• thyroid problems
  • drink alcohol
  • you are pregnant or plan to become pregnant. (It is not known if REBIF will harm your unborn baby. Tell your healthcare provider if you become pregnant during your treatment with REBIF.)
  • you are breastfeeding or plan to breastfeed. (It is not known if REBIF passes into your breast milk. You and our healthcare provider should decide if you will use REBIF or breastfeed. You should not do both.)

Tell your healthcare provider about all medicines you take, including prescription and over-the-counter medicines, vitamins and herbal supplements.

REBIF and other medicines may affect each other causing side effects.

Ask your healthcare provider or pharmacist for a list of these medicines, if you are not sure.

Know the medicines you take. Keep a list of them to show your healthcare provider and pharmacist when you get a new medicine.

How should I use REBIF?

  • See the Instructions for Use at the end of this Medication Guide on how to prepare and give an injection of REBIF using a prefilled syringe. For the REBIF Rebidose autoinjector, read the Instructions for Use that comes with the REBIF Rebidose autoinjector.
  • Your healthcare provider should show you how to prepare and measure your dose of REBIF and how to inject your REBIF before you use it for the first time.
  • REBIF is given by injection under the skin (subcutaneous injection) on the same 3 days a week, for example, Monday, Wednesday and Friday.
  • Your injections should be at least 48 hours apart. Take them the same time each day.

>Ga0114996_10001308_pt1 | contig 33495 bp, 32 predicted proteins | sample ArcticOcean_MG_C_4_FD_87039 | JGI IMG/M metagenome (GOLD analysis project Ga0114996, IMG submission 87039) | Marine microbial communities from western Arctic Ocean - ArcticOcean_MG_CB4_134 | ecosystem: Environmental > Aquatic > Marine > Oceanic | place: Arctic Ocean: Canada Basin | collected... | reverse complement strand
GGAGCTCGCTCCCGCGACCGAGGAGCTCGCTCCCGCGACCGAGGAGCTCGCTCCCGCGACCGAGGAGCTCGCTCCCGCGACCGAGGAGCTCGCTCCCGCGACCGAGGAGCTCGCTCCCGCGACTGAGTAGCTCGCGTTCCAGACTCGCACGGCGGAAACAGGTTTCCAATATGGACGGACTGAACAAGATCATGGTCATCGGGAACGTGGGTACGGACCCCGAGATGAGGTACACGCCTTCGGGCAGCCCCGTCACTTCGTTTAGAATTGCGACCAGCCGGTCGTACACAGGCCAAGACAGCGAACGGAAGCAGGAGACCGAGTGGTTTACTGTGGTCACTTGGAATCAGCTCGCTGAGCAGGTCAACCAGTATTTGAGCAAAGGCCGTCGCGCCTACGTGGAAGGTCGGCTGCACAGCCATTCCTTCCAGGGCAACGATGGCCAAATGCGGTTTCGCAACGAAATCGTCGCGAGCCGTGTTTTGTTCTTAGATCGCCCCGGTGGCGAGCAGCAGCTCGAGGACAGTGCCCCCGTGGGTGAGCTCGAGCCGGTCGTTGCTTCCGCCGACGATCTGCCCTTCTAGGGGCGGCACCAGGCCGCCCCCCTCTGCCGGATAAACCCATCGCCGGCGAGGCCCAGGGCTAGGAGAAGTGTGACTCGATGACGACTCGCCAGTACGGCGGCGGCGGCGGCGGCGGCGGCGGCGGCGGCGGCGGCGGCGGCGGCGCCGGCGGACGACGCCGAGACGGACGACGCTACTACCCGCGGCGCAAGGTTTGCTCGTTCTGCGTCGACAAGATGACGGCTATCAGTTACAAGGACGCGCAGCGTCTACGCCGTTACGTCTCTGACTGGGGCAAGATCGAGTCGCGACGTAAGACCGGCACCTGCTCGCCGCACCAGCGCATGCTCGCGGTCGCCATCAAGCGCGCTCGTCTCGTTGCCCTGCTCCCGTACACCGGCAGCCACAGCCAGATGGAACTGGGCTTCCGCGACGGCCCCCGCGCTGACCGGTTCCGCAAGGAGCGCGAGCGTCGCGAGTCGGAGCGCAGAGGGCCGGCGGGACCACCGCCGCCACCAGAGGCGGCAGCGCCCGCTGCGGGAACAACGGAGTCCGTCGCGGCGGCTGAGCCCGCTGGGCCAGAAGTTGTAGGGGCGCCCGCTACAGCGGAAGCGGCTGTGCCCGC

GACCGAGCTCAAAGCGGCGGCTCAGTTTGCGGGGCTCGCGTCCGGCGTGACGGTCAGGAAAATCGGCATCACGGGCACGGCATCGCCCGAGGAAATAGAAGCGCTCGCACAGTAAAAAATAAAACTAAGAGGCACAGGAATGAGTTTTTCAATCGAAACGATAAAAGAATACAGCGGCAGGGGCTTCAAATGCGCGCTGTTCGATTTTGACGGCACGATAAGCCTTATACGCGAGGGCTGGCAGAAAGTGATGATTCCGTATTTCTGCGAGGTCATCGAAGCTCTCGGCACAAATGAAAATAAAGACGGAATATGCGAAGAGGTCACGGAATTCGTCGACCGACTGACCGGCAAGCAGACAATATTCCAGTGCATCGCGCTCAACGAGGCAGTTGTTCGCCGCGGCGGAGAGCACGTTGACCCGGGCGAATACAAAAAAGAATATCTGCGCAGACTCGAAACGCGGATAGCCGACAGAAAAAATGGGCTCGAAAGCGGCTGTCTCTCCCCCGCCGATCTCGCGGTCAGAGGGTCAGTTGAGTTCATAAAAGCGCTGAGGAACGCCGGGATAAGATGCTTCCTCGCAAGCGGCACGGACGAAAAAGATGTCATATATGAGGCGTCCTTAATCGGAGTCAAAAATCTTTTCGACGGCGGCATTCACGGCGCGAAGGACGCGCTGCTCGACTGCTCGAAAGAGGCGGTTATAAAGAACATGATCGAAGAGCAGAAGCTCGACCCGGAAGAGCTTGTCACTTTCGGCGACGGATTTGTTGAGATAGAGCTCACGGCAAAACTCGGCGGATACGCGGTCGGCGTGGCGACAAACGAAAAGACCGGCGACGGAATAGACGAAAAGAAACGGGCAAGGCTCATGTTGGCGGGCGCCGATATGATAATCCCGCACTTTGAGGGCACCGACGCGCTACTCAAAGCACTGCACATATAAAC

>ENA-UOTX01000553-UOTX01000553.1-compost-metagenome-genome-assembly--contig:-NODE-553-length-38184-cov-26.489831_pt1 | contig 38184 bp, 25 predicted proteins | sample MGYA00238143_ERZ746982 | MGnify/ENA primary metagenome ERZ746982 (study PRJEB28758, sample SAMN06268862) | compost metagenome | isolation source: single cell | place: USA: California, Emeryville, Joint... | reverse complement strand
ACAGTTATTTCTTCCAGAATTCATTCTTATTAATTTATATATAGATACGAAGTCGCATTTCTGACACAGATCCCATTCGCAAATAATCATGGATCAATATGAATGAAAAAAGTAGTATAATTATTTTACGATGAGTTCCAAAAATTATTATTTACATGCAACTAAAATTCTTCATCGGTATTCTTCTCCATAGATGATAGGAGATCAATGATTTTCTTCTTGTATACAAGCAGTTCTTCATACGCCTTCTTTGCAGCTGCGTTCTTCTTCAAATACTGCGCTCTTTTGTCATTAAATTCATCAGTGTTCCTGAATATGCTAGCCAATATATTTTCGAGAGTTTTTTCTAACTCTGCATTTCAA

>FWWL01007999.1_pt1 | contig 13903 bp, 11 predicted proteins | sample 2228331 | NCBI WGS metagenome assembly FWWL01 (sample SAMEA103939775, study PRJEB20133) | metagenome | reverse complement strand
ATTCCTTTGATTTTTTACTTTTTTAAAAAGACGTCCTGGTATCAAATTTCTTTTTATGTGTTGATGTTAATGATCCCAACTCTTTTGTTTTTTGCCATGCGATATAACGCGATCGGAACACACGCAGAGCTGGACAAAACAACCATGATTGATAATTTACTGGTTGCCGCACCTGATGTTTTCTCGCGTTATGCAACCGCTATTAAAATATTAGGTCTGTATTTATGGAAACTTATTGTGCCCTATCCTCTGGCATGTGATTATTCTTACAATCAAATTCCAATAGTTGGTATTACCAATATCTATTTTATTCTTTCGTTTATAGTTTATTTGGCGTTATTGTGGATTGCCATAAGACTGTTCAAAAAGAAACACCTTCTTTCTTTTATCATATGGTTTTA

• Inject REBIF exactly as your healthcare provider tells you.
  • Your healthcare provider will tell you how much REBIF to inject, and may change the dose based on how your body responds. Do not inject more than your healthcare provider tells you to.
  • Do not change your dose unless your healthcare provider tells you to.
  • Change (rotate) your injection site you choose with each injection. This will help decrease the chance that you will have an injection site reaction.
  • Do not inject REBIF into an area of the body where the skin is irritated, reddened, bruised, infected or scarred in any way.
  • REBIF comes as a:
    • prefilled syringe (REBIF)
    • single-use prefilled autoinjector (REBIF Rebidose autoinjector)
      Your healthcare provider will decide which is best for you. Always use a new, unopened, prefilled syringe of REBIF or REBIF Rebidose autoinjector for each injection. Do not reuse prefilled syringes or REBIF Rebidose autoinjectors.

What are the possible side effects of REBIF?

REBIF may cause serious side effects, including:

  • See “What is the most important information I should now about REBIF?”